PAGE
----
It’s easy to fantasize about the end result — speaking at a huge event, teaching a workshop of your own methods that you used to get your clients amazing results, mentoring others on how to build their own fitness business. But if you’re doing the work you’ll be known for one day, why isn’t anyone asking you to be a guest on their podcast, speak at an event, or teach a workshop?
Being on stage and presenting to your peers means you have done something exceptionally well that others can learn from. Sure, you have people who pop on the scene because they have a big social media following and they’re asked to show their face publicly on a regular basis. However, do you think these people are getting asked to be a public speaker because of their influence in the fitness industry or because they have a big following?
When you’re a coach, you’re lightyears ahead of your clients in their journey. You’ve been eating, breathing, and living the life of health and wellness. Everything your client is going through, you have already done thousands of times, and you’ve helped many others go through the same experience. But to be a presenter where you’re educating peers and mentees? It takes a little bit longer to arrive at that position.
Think of it this way, if you went to a conference and listened to someone who is 10 years behind you in their career, do you think you’ll be very receptive to learn from them? The hard truth is, there are thousands of others doing the same exact thing as you are and they probably even have a similar success level as you do, so to get to the top and become a leader in the industry, you have to accomplish big things and stand out.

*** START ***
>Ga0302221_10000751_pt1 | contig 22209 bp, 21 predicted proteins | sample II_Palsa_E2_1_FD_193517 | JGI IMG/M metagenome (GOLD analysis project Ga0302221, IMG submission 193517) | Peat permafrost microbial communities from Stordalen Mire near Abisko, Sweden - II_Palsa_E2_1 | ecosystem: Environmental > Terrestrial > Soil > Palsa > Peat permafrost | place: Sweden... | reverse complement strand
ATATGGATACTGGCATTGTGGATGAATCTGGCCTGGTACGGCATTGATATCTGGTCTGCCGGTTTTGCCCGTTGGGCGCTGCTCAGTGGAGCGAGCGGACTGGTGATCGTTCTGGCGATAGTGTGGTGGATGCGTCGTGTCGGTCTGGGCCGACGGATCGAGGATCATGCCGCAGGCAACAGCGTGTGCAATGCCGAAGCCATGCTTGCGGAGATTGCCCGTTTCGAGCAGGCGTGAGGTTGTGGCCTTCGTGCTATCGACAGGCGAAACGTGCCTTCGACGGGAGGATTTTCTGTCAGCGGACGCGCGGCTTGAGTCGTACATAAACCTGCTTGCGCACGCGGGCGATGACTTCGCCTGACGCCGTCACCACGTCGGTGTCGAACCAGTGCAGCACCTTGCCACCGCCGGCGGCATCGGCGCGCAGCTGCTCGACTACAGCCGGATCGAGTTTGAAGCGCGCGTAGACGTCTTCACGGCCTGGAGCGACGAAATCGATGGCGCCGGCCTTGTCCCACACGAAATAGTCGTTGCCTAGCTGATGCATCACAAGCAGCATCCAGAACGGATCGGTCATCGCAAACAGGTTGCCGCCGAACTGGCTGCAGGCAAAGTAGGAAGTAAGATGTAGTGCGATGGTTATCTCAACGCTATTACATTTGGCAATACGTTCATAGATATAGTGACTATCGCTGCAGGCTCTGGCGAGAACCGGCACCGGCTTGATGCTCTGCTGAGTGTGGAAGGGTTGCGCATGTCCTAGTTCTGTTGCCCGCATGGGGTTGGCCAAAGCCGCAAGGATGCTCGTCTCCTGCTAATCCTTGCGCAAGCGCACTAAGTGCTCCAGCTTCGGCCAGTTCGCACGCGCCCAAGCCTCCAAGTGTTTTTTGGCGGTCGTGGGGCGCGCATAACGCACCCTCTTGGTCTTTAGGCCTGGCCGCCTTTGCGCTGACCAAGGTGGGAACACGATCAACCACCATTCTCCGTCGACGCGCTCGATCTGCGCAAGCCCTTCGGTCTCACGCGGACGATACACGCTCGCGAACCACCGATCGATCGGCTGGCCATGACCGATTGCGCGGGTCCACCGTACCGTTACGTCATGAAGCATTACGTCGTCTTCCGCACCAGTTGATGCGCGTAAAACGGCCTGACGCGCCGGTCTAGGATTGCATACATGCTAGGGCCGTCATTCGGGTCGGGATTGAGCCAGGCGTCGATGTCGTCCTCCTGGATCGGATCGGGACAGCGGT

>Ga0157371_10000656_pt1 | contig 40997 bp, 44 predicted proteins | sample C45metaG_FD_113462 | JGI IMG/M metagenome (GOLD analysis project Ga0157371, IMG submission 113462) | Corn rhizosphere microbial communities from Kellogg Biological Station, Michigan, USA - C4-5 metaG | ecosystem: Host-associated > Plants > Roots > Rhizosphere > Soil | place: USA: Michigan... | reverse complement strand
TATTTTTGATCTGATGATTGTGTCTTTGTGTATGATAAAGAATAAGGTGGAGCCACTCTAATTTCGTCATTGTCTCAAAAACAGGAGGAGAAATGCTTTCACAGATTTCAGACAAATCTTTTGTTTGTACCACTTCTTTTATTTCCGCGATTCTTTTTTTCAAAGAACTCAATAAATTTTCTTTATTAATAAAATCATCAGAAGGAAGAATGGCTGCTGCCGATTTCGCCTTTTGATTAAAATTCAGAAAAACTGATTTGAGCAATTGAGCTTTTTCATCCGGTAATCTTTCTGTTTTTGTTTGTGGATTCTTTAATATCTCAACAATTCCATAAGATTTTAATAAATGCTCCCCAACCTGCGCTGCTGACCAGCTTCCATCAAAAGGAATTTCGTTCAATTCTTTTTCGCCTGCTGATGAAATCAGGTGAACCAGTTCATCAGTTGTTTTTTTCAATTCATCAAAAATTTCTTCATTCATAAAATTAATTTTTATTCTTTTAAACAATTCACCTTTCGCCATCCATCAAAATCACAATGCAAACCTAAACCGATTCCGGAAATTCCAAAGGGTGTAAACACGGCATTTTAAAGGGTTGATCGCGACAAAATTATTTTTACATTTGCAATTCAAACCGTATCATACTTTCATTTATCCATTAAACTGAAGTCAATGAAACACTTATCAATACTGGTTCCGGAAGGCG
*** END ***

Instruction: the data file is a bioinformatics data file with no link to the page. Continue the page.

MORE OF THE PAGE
Mark Fisher, who is arguably the best presenter in fitness, didn’t find his way to the stage because of his fun costumes or his playful gym but because he built a business from the ground up with a different message, which grew to a level of success that most traditional gyms hope they will achieve someday.
Joe DeFranco had an entirely different approach. He went from training local New Jersey Athletes in a 500 sq foot closet to opening up one of the top performance gyms in the country. Prior to Brian Cushing, which was Joe’s first big break with an athlete, he had been putting out solid work, getting results and building his business. So when the time came for him to receive the fame from training an athlete like Cushing, he had already gone through the necessary journey that would earn him credibility in the fitness industry.
At the end of the day, finding yourself in the front of the room comes down to three questions: Is your method proven to get results? Do others look up to you and respect your work? Have you done something unique or different that others can take and use to improve their businesses? The thing about being a speaker or educator is that people HAVE to want to hear you speak or teach. If you’re not being asked to present, it’s not because you’re not doing good work, it’s because you haven’t built your credibility up enough yet.
Public speaking and educating aren’t about fluffing your own ego so you can take a cool Instagram picture and get tons of “likes.” It’s about sharing your successful perspective that can only come after challenge and pain. Furthermore, doing something different doesn’t mean you have to reinvent the wheel. It’s more of a refinement process. What do you see that could be done differently? What works and what doesn’t work? How can you come up with your own successful version?
Start by asking yourself what you want to be known for — networking, business development, culture, marketing, media, specialization with athletes, etc.? What is your niche? Notice the people on stage have typically built a system of unique results within a specific field, like helping top-tier athletes reach the next step, health or fitness research, or giving advice on how to run a successful wellness business.